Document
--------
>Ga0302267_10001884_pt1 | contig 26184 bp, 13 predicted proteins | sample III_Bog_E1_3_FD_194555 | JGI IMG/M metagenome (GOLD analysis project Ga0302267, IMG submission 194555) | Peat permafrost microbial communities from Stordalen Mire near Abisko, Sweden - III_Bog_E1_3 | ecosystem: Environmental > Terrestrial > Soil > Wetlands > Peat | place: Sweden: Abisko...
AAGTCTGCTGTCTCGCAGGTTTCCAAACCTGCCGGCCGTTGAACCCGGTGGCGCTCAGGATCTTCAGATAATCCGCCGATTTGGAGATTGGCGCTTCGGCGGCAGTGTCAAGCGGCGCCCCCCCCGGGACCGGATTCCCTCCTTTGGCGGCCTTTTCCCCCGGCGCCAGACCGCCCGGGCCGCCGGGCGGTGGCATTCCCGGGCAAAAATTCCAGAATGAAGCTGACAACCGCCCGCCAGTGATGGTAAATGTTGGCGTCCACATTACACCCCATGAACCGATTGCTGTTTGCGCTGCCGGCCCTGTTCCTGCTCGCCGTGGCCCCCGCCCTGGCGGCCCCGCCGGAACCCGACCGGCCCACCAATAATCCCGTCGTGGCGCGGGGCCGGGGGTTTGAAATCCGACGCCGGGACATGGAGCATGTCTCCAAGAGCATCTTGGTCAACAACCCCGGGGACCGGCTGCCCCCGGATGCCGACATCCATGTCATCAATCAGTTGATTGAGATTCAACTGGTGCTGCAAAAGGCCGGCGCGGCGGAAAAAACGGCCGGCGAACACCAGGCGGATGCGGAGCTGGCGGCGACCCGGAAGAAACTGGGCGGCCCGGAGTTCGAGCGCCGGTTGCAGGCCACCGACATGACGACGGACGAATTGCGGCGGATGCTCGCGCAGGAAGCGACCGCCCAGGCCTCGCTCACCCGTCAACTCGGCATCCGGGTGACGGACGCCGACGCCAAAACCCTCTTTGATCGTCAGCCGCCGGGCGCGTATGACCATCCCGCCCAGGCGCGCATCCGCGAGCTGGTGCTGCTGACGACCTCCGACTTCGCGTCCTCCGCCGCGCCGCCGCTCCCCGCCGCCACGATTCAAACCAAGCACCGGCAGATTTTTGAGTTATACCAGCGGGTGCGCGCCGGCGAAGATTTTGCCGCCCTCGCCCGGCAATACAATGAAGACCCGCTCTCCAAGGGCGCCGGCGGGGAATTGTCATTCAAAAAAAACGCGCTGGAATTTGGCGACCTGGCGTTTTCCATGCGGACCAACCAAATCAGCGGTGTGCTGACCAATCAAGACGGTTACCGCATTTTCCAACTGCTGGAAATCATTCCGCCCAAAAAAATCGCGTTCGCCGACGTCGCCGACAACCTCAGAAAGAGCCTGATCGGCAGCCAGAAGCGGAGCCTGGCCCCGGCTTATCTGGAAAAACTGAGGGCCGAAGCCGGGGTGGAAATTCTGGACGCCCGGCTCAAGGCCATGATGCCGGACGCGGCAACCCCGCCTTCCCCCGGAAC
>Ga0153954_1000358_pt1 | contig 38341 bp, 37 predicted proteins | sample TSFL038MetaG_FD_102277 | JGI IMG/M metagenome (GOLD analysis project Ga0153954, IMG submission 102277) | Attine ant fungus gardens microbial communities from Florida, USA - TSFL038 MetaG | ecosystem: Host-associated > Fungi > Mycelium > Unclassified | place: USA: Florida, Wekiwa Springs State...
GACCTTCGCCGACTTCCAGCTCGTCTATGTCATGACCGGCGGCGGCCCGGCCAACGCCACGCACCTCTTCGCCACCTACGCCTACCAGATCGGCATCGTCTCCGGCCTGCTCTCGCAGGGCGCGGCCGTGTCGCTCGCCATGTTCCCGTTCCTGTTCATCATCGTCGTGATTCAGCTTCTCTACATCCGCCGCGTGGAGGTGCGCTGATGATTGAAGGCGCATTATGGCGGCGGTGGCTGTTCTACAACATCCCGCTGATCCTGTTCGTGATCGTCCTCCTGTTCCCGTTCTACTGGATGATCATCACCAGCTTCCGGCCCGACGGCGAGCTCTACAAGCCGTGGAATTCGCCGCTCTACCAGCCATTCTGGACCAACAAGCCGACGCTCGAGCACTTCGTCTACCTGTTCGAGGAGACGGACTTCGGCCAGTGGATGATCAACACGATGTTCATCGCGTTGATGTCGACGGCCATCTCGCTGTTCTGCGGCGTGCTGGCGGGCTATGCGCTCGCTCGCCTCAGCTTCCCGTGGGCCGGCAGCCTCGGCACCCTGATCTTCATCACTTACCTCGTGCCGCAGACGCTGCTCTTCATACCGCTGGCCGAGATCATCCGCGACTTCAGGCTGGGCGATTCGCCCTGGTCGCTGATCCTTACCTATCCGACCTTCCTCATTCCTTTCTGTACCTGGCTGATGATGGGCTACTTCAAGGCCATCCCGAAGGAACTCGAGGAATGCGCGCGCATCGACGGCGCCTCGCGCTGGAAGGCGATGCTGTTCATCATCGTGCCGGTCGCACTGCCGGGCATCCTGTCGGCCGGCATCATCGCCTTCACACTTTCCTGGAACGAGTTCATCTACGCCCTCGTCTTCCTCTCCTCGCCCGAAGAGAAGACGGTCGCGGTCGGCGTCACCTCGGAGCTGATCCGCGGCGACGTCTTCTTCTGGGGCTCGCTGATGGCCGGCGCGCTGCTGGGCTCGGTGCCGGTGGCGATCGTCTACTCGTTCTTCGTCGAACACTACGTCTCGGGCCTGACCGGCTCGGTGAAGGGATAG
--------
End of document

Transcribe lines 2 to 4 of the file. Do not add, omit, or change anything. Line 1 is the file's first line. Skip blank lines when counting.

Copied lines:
AAGTCTGCTGTCTCGCAGGTTTCCAAACCTGCCGGCCGTTGAACCCGGTGGCGCTCAGGATCTTCAGATAATCCGCCGATTTGGAGATTGGCGCTTCGGCGGCAGTGTCAAGCGGCGCCCCCCCCGGGACCGGATTCCCTCCTTTGGCGGCCTTTTCCCCCGGCGCCAGACCGCCCGGGCCGCCGGGCGGTGGCATTCCCGGGCAAAAATTCCAGAATGAAGCTGACAACCGCCCGCCAGTGATGGTAAATGTTGGCGTCCACATTACACCCCATGAACCGATTGCTGTTTGCGCTGCCGGCCCTGTTCCTGCTCGCCGTGGCCCCCGCCCTGGCGGCCCCGCCGGAACCCGACCGGCCCACCAATAATCCCGTCGTGGCGCGGGGCCGGGGGTTTGAAATCCGACGCCGGGACATGGAGCATGTCTCCAAGAGCATCTTGGTCAACAACCCCGGGGACCGGCTGCCCCCGGATGCCGACATCCATGTCATCAATCAGTTGATTGAGATTCAACTGGTGCTGCAAAAGGCCGGCGCGGCGGAAAAAACGGCCGGCGAACACCAGGCGGATGCGGAGCTGGCGGCGACCCGGAAGAAACTGGGCGGCCCGGAGTTCGAGCGCCGGTTGCAGGCCACCGACATGACGACGGACGAATTGCGGCGGATGCTCGCGCAGGAAGCGACCGCCCAGGCCTCGCTCACCCGTCAACTCGGCATCCGGGTGACGGACGCCGACGCCAAAACCCTCTTTGATCGTCAGCCGCCGGGCGCGTATGACCATCCCGCCCAGGCGCGCATCCGCGAGCTGGTGCTGCTGACGACCTCCGACTTCGCGTCCTCCGCCGCGCCGCCGCTCCCCGCCGCCACGATTCAAACCAAGCACCGGCAGATTTTTGAGTTATACCAGCGGGTGCGCGCCGGCGAAGATTTTGCCGCCCTCGCCCGGCAATACAATGAAGACCCGCTCTCCAAGGGCGCCGGCGGGGAATTGTCATTCAAAAAAAACGCGCTGGAATTTGGCGACCTGGCGTTTTCCATGCGGACCAACCAAATCAGCGGTGTGCTGACCAATCAAGACGGTTACCGCATTTTCCAACTGCTGGAAATCATTCCGCCCAAAAAAATCGCGTTCGCCGACGTCGCCGACAACCTCAGAAAGAGCCTGATCGGCAGCCAGAAGCGGAGCCTGGCCCCGGCTTATCTGGAAAAACTGAGGGCCGAAGCCGGGGTGGAAATTCTGGACGCCCGGCTCAAGGCCATGATGCCGGACGCGGCAACCCCGCCTTCCCCCGGAAC
>Ga0153954_1000358_pt1 | contig 38341 bp, 37 predicted proteins | sample TSFL038MetaG_FD_102277 | JGI IMG/M metagenome (GOLD analysis project Ga0153954, IMG submission 102277) | Attine ant fungus gardens microbial communities from Florida, USA - TSFL038 MetaG | ecosystem: Host-associated > Fungi > Mycelium > Unclassified | place: USA: Florida, Wekiwa Springs State...
GACCTTCGCCGACTTCCAGCTCGTCTATGTCATGACCGGCGGCGGCCCGGCCAACGCCACGCACCTCTTCGCCACCTACGCCTACCAGATCGGCATCGTCTCCGGCCTGCTCTCGCAGGGCGCGGCCGTGTCGCTCGCCATGTTCCCGTTCCTGTTCATCATCGTCGTGATTCAGCTTCTCTACATCCGCCGCGTGGAGGTGCGCTGATGATTGAAGGCGCATTATGGCGGCGGTGGCTGTTCTACAACATCCCGCTGATCCTGTTCGTGATCGTCCTCCTGTTCCCGTTCTACTGGATGATCATCACCAGCTTCCGGCCCGACGGCGAGCTCTACAAGCCGTGGAATTCGCCGCTCTACCAGCCATTCTGGACCAACAAGCCGACGCTCGAGCACTTCGTCTACCTGTTCGAGGAGACGGACTTCGGCCAGTGGATGATCAACACGATGTTCATCGCGTTGATGTCGACGGCCATCTCGCTGTTCTGCGGCGTGCTGGCGGGCTATGCGCTCGCTCGCCTCAGCTTCCCGTGGGCCGGCAGCCTCGGCACCCTGATCTTCATCACTTACCTCGTGCCGCAGACGCTGCTCTTCATACCGCTGGCCGAGATCATCCGCGACTTCAGGCTGGGCGATTCGCCCTGGTCGCTGATCCTTACCTATCCGACCTTCCTCATTCCTTTCTGTACCTGGCTGATGATGGGCTACTTCAAGGCCATCCCGAAGGAACTCGAGGAATGCGCGCGCATCGACGGCGCCTCGCGCTGGAAGGCGATGCTGTTCATCATCGTGCCGGTCGCACTGCCGGGCATCCTGTCGGCCGGCATCATCGCCTTCACACTTTCCTGGAACGAGTTCATCTACGCCCTCGTCTTCCTCTCCTCGCCCGAAGAGAAGACGGTCGCGGTCGGCGTCACCTCGGAGCTGATCCGCGGCGACGTCTTCTTCTGGGGCTCGCTGATGGCCGGCGCGCTGCTGGGCTCGGTGCCGGTGGCGATCGTCTACTCGTTCTTCGTCGAACACTACGTCTCGGGCCTGACCGGCTCGGTGAAGGGATAG